Dismissing Gary Hoy’s bid to judicially review the decision to keep the probe into the Kincora scandal within the remit of a Stormont-commissioned body, Mr Justice Treacy said: “The present application is premature and misconceived.”
Mr Hoy’s lawyers had argued that the ongoing Historical Institutional Abuse (HIA) Inquiry sitting in Banbridge is powerless to properly scrutinise a “closed order” surrounding the home.
With MI5 accused of covering up the sexual abuse throughout the 1970s to protect an intelligence-gathering operation, it was claimed that the current arrangements cannot compel the security services to hand over documents or testify.
The court was told that the security service shielded and blackmailed child sex abusers involved in the abuse at Kincora.
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Calls for full scrutiny of the suspected systemic molestation and prostitution of vulnerable youngsters at Kincora has grown ever since three senior staff were jailed in 1981 for abusing boys in their care.
It has long been alleged that well-known figures within the British establishment, including high-ranking civil servants and senior military officers, were involved.
The Government has so far refused to include Kincora within the scope of a child abuse inquiry established by Home Secretary Theresa May and headed by New Zealand judge Lowell Goddard.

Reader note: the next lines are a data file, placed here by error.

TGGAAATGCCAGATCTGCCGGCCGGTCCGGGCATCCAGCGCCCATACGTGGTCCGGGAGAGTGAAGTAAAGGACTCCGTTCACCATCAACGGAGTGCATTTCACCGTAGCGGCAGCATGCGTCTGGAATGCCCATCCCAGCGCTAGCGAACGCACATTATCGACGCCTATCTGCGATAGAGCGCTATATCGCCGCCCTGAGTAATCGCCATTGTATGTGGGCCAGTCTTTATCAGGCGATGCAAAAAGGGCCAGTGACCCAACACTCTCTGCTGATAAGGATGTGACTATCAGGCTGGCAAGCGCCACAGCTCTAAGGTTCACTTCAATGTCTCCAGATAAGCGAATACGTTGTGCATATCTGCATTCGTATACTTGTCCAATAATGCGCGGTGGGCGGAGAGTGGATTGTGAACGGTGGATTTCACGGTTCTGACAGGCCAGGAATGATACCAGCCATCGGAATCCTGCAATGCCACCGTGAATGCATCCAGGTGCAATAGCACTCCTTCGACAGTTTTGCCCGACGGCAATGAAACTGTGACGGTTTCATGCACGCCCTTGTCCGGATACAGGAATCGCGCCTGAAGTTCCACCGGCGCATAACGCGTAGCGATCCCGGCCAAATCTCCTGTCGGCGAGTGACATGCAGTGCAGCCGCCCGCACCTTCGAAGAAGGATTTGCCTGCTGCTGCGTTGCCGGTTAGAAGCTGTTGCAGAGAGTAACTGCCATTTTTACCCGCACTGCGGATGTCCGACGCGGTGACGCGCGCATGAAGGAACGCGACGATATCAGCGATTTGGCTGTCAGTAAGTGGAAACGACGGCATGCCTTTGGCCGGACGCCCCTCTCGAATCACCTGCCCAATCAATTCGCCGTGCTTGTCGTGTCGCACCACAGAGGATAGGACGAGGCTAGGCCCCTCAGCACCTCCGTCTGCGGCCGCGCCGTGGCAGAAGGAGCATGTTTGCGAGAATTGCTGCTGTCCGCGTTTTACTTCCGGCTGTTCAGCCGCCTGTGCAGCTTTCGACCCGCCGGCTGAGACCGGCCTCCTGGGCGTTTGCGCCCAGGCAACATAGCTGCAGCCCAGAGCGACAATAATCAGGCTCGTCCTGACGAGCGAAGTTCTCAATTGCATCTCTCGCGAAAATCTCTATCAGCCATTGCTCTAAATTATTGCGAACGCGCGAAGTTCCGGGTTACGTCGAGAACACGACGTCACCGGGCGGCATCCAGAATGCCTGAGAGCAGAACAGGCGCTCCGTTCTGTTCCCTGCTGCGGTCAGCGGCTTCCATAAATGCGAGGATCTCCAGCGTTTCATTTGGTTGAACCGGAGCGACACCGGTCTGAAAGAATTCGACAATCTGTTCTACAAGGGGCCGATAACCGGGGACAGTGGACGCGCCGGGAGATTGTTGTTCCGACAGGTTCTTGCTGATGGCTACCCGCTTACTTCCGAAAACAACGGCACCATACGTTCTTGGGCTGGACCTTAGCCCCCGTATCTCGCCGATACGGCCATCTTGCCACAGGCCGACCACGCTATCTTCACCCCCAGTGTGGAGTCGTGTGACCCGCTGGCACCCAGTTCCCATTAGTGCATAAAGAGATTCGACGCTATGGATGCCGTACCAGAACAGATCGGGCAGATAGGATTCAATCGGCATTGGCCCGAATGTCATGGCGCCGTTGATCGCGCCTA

Despite the House of Commons Home Affairs Committee recommending Justice Goddard’s remit be extended to cover the east Belfast home, Mrs May has said the HIA tribunal being overseen by Sir Anthony Hart is the best forum for examining the allegations.
Mr Hoy, 54, took legal action in a bid to force a full independent inquiry with the power to compel witnesses and the security services to hand over documents.
In a sworn affidavit for his challenge he maintained that a lot more than the three convicted men were involved in the abuse and knew about it.
“I believe that many of these people had power, and included MLAs, MPs and paramilitaries,” he said.
“It makes me mad that they all could get away with it so easily. These people are hiding and protecting other people. I want to know who was involved and what they did.”
The abuse victim added: “I find the whole thing frightening, and at times am frightened that people in authority will want my mouth shut, and want it all brushed under the carpet like it had been years ago.”
His barrister argued that new evidence of the extent of state collusion must be examined by the wider Westminster inquiry.
However, Mr Justice Treacy held that if the HIA probe uncovers state agents were complicit in the abuse that may trigger a more focused and intensive inquiry.
The judge also pointed to the co-operation pledged by the UK Government to Sir Anthony’s examination.
“The HIA Inquiry has made plain that if there is any attempt to frustrate its work it will not hesitate to say so,” he said.
“It will then endeavour to obtain whatever powers it considers necessary to resolve the matter, and if those powers cannot be obtained it will make clear that it cannot complete its work satisfactorily into whatever home is affected by that problem.”
He stressed its intention to collate and make publicly available as much information as possible about what occurred at Kincora.
Dismissing the legal challenge, Mr Justice Treacy added: “When it does so the authorities, including the court, will be in the best position to determine whether the UK Government bears any further obligation that needs to be met in some form.”